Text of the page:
Garden of the Gods in Colorado Springs is one of the most beautiful small parks in America and a favorite subject for local photographers. The park offers 1,367 acres of towering red rocks and magnificent views of Pikes Peak.
There are more than 15 miles of hiking trails that weave their way through the park, offering access to formations with names like the Kissing Camels, Siamese Twins, Sleeping Giant and the famous Balanced Rock.
Garden of the Gods is a popular location for hiking, rock climbing, biking and horseback riding, and it’s an amazing location for photography. Best of all, the park is free to visit! Garden of the Gods was donated to the city of Colorado Springs in 1909 by the children of Charles Elliot Perkins, who wished for the park to remain free and accessible to the public. The City has maintained it for public enjoyment ever since!
The Garden of the Gods Visitors Center is located across the street from the north park entrance and offers hands-on exhibits, tours, a café, and more. Admission to the visitor center is also free.
Before You Go:
Visit the Garden of the Gods visitor center web site at http://www.gardenofgods.com. The park has seasonal hours and you can check the current opening and closing times by visiting this site.
Check the sunrise and/or sunset times and plan to arrive at least 45 minutes early to scount out a location and set up.
When To Go:
This is one place where getting out of bed for sunrise pays serious dividends. The rocks are especially beautiful in the glow of the early morning light, and with Pikes Peak to the west, you can get terrific images in the morning.
If you’re not a morning person, you’re still in luck! This park is also fabulous at sunset! In fact, the park is stunning during the golden hour, when the setting sun basks the red rocks and deepens the color.
Seasonally, this park provides terrific images at any time of the year. Wildflowers can be found in the park from May until September. Yuccas begin blooming in June and last for about two weeks. Snowstorms yield beautiful photos of white snow against red rock, while Fall offers golden aspens. Occasionally stormy weather will also offer dramatic results.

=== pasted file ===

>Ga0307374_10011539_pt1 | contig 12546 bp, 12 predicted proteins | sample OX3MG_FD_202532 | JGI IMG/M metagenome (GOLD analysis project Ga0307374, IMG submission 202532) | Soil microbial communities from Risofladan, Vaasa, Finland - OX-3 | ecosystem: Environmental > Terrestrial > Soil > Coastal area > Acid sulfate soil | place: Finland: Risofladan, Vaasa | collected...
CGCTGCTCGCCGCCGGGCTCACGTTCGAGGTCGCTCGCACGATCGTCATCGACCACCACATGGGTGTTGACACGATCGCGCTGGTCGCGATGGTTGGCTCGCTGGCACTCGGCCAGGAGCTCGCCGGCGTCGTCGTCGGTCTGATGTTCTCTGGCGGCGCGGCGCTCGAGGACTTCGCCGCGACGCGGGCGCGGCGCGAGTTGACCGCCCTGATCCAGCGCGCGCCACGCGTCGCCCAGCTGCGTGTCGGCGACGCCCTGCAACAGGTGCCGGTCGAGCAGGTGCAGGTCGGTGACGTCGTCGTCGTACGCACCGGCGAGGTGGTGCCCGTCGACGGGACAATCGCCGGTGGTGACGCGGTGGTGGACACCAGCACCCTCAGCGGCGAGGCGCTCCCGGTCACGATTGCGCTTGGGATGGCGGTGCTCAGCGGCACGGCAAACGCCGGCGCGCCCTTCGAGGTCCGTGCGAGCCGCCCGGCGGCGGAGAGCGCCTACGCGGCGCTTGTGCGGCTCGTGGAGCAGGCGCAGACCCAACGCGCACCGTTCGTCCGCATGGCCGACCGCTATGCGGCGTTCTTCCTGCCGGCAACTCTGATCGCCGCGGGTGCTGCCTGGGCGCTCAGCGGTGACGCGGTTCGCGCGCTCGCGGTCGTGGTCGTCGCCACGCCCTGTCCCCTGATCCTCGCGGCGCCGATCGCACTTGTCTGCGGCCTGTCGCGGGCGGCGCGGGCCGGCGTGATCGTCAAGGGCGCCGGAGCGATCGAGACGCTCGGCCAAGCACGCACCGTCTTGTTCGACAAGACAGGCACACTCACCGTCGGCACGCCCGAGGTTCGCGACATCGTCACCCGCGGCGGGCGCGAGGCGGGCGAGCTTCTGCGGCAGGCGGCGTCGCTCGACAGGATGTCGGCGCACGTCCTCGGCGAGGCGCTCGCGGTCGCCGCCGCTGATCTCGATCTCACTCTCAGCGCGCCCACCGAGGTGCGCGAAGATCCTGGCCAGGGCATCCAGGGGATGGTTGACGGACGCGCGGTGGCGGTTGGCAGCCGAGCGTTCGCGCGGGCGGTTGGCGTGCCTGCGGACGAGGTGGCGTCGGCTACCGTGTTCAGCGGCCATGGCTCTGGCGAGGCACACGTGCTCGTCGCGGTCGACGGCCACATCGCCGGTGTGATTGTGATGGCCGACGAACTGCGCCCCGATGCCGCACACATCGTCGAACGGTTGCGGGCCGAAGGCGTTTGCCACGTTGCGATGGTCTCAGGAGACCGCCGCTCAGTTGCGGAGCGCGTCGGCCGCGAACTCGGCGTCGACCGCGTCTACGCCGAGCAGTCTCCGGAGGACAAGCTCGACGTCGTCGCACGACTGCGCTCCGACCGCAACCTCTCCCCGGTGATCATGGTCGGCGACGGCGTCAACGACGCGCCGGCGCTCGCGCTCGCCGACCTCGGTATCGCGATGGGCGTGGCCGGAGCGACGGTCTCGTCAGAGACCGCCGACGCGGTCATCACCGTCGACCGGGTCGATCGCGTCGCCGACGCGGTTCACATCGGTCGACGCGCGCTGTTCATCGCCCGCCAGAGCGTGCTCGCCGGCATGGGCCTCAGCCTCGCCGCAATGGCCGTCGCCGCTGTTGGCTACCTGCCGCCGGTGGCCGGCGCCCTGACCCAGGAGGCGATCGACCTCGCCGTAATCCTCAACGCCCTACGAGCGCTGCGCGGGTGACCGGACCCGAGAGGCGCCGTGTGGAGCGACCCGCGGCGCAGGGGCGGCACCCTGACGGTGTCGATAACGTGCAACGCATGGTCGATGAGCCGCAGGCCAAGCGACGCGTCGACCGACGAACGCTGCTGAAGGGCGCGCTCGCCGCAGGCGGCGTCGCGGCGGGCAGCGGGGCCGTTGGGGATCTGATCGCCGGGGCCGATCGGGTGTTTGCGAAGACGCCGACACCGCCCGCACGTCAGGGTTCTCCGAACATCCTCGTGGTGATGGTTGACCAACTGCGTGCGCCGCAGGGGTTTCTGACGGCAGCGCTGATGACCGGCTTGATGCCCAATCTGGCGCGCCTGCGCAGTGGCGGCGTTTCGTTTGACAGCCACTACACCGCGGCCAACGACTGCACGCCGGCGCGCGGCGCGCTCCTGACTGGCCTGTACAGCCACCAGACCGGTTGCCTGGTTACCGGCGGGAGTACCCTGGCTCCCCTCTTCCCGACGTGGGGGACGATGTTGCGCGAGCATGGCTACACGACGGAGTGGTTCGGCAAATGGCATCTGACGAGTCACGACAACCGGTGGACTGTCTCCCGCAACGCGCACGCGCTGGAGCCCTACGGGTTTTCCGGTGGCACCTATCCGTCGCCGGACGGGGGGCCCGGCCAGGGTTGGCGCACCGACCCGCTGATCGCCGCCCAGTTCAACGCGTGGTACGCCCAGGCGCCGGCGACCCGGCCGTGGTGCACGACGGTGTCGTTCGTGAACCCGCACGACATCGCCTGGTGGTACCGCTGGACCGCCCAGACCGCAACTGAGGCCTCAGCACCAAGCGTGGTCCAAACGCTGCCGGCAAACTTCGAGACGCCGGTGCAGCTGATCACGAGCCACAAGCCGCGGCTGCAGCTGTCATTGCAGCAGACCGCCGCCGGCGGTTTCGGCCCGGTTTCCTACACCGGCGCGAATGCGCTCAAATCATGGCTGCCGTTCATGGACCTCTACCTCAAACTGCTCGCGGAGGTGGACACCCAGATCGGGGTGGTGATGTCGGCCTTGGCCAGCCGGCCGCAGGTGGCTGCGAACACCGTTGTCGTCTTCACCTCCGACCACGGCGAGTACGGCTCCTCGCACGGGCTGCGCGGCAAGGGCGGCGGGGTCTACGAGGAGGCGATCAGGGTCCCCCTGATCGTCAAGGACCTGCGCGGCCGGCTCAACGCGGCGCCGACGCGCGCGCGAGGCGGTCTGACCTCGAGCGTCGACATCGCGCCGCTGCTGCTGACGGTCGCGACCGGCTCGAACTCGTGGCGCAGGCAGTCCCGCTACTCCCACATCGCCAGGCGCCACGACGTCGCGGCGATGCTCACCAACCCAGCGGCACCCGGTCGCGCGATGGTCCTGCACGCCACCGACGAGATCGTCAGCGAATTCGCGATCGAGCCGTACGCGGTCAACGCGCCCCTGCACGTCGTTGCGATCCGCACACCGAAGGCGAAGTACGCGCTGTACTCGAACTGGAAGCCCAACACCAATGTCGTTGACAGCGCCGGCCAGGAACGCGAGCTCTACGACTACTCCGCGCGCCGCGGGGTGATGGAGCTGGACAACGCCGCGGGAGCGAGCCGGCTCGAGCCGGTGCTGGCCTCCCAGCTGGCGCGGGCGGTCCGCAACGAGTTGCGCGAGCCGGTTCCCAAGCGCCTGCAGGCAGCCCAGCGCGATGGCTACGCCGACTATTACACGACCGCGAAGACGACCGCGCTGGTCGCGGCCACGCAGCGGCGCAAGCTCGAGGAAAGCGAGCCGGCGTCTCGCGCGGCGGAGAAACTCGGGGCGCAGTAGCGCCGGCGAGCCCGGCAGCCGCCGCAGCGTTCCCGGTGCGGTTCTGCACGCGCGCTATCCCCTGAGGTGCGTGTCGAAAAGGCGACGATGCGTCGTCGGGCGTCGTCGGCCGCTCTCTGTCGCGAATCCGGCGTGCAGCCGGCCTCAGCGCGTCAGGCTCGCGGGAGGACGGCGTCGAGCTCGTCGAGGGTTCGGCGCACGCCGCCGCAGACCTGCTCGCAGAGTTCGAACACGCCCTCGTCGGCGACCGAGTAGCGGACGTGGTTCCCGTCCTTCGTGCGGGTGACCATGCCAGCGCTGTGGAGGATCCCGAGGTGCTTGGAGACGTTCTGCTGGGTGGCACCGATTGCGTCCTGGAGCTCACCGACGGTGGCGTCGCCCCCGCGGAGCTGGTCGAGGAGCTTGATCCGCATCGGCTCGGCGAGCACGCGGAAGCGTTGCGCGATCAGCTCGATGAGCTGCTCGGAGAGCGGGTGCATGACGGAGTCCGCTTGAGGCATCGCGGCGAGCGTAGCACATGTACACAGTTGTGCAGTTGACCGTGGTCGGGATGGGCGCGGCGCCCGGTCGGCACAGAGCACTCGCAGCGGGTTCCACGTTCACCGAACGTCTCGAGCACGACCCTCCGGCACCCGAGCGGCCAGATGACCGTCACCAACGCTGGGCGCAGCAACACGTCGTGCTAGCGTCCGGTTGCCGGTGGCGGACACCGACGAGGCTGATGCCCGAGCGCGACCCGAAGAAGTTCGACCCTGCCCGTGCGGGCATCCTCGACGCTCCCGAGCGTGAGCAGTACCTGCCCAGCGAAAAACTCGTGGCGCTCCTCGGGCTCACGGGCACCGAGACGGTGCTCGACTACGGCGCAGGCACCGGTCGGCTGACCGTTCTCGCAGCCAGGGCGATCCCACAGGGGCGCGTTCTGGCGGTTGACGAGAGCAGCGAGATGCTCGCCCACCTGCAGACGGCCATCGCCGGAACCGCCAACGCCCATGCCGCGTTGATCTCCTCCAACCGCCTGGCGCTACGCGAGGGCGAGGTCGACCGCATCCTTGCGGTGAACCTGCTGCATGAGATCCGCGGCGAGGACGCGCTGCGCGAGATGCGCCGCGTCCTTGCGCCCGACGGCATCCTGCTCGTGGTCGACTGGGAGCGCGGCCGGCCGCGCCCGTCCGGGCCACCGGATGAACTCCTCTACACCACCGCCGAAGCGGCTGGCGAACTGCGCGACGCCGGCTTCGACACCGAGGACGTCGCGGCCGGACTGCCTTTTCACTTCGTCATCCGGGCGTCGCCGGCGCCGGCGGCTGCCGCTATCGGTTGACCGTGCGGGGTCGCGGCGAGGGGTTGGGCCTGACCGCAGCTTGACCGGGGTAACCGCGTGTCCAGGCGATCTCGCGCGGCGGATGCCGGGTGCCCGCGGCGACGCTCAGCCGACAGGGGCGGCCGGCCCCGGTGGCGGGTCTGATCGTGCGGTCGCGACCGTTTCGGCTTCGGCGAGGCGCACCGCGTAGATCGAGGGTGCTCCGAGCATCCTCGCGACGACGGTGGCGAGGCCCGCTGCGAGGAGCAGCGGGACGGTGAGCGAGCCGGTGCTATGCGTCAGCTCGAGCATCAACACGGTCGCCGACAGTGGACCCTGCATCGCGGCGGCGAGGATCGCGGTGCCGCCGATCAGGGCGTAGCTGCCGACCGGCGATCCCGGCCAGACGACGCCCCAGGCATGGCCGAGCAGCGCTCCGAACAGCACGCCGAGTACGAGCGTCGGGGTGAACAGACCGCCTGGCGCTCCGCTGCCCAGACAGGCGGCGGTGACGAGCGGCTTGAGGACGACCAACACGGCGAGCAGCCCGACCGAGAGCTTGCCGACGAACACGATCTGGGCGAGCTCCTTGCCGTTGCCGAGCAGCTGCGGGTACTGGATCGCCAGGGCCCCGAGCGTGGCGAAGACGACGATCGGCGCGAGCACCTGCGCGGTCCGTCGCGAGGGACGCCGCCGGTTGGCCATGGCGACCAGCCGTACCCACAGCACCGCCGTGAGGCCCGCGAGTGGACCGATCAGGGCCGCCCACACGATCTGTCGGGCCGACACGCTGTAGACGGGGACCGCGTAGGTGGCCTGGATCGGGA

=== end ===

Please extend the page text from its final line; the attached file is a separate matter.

Daytime temperatures range from 60 to 90 degrees Fahrenheit in Summer and Spring, and Fall temperatures generally range from 50 to 70 degrees F. Winter is unpredictable in Colorado, ranging from unbearably cold to extremely mild, sometimes in the same day!
More than two million people visit the park each year and as you can imagine, there are times that are busier than others. We try to avoid the park on weekends during the summer months because parking is scarce and it’s harder to avoid people in your shots. However, if you arrive around sunrise, you’ll find that you only have to share the park with a few other people (mainly photographers!) no matter what day of the week it is.
The main trail in the park, Perkins Central Garden Trail, is a paved, 1.1 mile wheelchair-accessible that begins at the North Parking lot. The trail will take you through the heart of the Garden formations.
Other accessible areas to photograph from include the Garden of the Gods Visitor and Nature Center terrace and the Gateway and Balanced Rock parking areas.
Other Useful Information:
A local company offers horseback trail rides through the park. It’s a unique way to experience the park and will provide some interesting photo opportunities.
There are plenty of places to picnic on the grounds, and you can also purchase food at the trading post or the visitor center.
A medium range lens will cover most shots
Long telephoto lens to compress the foreground and the background, and to capture wildlife
Head lamp for hiking before sunrise
Sturdy hiking boots
If you’re shooting in the middle of the day, you may want to add a warming filter to give a nice warmth to the red rock. We can’t emphasize enough how beautiful the natural light is at sunrise and sunset though!
You can get a beautiful photo from nearly any point in the park, so composition and light become the key elements. The more you hike around the park, the more likely you are to find a unique angle or view.
Visiting at sunrise and sunset will yield the best light under normal circumstances, but one of our favorite times to visit is on an overcast day, when the light is diffused and the clouds offer some additional drama.
Twice a year, you’ll be able to witness a full moon setting over the park. The best months for this are April and October. You’ll have to arrive before sunrise and park off 30th street to shoot this from the visitor center parking lot. Bring a tripod and a 300-500mm lens. If you’re fortunate, you’ll be able to capture the full moon setting over the Kissing Camels, which is an iconic shot of this park.
Use the trees in the park to frame your shots, or to give an interesting foreground element to your photo.
The visitor center is located at 1805 N. 30th Street, Colorado Springs, Colorado, USA. The north entrance to the park is located directly across the road from the visitor center.
The Garden of the Gods Park and Visitor Center are free to the public.